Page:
World expert shut out of MH370 search
Exclusive: He is lauded as one of the world's leading oceanographers, and he was the one person who accurately predicted, right down to the exact island beach, where debris from MH370 would wash ashore - long before any parts of the plane were ever found.
Yet Professor Charitha Pattiaratchi, from the University of Western Australia, was "inexplicably" excluded from the Australian Transport Safety Bureau's (ATSB's) search for parts of the missing plane.
Instead the ATSB called the CSIRO and its oceanographic team who made such major errors in their drift modelling calculations that they announced that parts of the plane would turn up in Sumatra - a location Professor Pattiaratchi said at the time was impossible due to the prevailing currents.
The ATSB later had to admit the errors and asked for revised drift modelling several times, but still didn't call in Professor Pattiaratchi to help.
The errors, which no doubt hampered search efforts for debris, have prompted questions about why the ATSB wouldn't use a world expert, who was right under their noses, and whether what has been described as the "hierarchical system" in Australia is appropriate.
News Corp has been told the ATSB has an exclusive contract with the CSIRO and is not permitted to consult outside of that arrangement - even to bring in world experts.
A media spokesman for the ATSB refused to answer questions about whether it is tied to using the CSIRO.
A spokesman said: "Drift modelling for the search was conducted by the CSIRO, in consultation with other experts, and questions regarding drift modelling work may be better directed to the CSIRO."
A spokesman for the CSIRO said: "CSIRO global ocean modellers were given a specific task by the ATSB, and where appropriate experts were consulted or given the opportunity to provide feedback. Results from the work were presented to the Australian ocean modelling community (unexplained) before final submission to ATSB."
Sheryl Keen the chairwoman of the Aircrash Support Group Australia (ASGA), the peak independent not for profit organisation supporting and representing victims and families of victims of aviation tragedies said "if it wasn't for Professor Chari, we would have nothing".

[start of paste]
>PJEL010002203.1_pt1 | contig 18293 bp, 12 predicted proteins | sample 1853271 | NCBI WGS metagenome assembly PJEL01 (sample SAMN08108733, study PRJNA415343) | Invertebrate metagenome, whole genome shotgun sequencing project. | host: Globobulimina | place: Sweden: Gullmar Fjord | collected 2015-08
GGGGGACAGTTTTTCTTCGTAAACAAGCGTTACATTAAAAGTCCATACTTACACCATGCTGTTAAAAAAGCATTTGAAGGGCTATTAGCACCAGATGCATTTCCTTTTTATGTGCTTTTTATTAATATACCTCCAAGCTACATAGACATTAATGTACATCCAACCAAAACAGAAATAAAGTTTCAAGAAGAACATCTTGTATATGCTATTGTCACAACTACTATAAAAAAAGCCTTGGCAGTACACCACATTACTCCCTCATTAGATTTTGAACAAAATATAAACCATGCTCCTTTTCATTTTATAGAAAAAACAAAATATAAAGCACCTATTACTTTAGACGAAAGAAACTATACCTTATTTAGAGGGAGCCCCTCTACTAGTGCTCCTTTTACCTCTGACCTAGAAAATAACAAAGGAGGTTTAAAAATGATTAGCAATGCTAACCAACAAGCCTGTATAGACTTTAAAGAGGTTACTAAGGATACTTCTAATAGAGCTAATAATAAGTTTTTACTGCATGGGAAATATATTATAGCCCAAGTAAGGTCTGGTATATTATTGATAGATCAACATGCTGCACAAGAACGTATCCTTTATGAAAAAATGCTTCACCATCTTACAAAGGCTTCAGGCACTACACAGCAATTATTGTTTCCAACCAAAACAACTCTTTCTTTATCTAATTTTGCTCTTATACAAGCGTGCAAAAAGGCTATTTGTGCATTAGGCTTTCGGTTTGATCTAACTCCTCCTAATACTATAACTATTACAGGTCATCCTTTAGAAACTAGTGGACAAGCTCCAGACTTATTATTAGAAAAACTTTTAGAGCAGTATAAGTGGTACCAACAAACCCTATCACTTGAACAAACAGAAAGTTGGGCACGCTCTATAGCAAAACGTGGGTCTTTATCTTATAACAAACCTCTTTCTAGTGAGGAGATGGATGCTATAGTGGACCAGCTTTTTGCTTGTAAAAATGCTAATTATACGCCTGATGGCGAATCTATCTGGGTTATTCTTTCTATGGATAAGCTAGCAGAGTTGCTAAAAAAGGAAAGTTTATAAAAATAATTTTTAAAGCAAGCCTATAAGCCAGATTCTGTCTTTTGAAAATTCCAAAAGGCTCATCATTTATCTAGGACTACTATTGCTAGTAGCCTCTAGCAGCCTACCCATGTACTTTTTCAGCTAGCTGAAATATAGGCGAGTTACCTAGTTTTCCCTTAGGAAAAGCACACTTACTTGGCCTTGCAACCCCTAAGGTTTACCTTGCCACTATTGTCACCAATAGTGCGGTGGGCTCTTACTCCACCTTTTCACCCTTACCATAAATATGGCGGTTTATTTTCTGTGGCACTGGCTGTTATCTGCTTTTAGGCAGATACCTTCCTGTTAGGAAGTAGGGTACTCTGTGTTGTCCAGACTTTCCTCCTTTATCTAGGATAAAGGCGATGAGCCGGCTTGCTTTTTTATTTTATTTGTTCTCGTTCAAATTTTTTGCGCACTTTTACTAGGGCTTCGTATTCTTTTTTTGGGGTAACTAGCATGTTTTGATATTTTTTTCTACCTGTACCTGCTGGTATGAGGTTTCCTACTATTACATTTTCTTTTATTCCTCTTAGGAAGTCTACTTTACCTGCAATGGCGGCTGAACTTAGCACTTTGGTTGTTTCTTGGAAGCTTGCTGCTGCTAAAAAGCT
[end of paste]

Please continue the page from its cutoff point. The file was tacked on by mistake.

After the first piece of the plane, the flaperon, was discovered where Professor Pattiaratchi predicted, Ms Keen took visiting US lawyer turned plane-wreck hunter Blaine Gibson to meet him.
"I sat in the room with him and Blaine Gibson, and we asked him if there were more debris to wash ashore where would that be?" she said.
Ms Keen said Professor Pattiaratchi took out a map and pointed to the northeast coast of Madagascar. But Blaine said he had been there and asked is there anywhere else?
He told us Mozambique and pointed to the Bay that Blaine should visit, and that is where he found the debris.
"He took us to the exact spot."
Out of 28 pieces of the missing plane that have now been found, Professor Pattiaratchi and his team accurately predicted where 22 of those pieces would be found.
Professor Pattiaratchi said "there was zero possibility" any debris could have ever turned up in Sumatra because of the ocean currents.
"It was oceanography 101 - there was big problem with this modelling."
The ATSB spent almost two years searching a 120,000 sqkm area in the southern Indian Ocean for MH370, in an area the UWA modelling predicted would find nothing.
As soon as the flaperon was found, Professor Pattiaratchi said the sea search should have been suspended and then redesigned.
"As soon as the flaperon was found, we were saying it was unlikely that the plane went down in the search area at that time," Professor Pattiaratchi said.
But he said the ATSB did not take into account the discovery of the debris and it took another 18 months to acknowledge MH370 was not in their search area.
Just four weeks before the flaperon was found on Reunion Island, the ATSB had put out a release saying their expert modelling showed the debris was going to Indonesia.
UWA used several potential splash points in its calculations, along the so-called seventh arc, which represents the plane's presumed flight path.
Professor Pattiaratchi also said two cyclones that went through the search area not long after the plane disappeared may have interfered - or quickly submerged - objects that might have otherwise drifted towards the coast.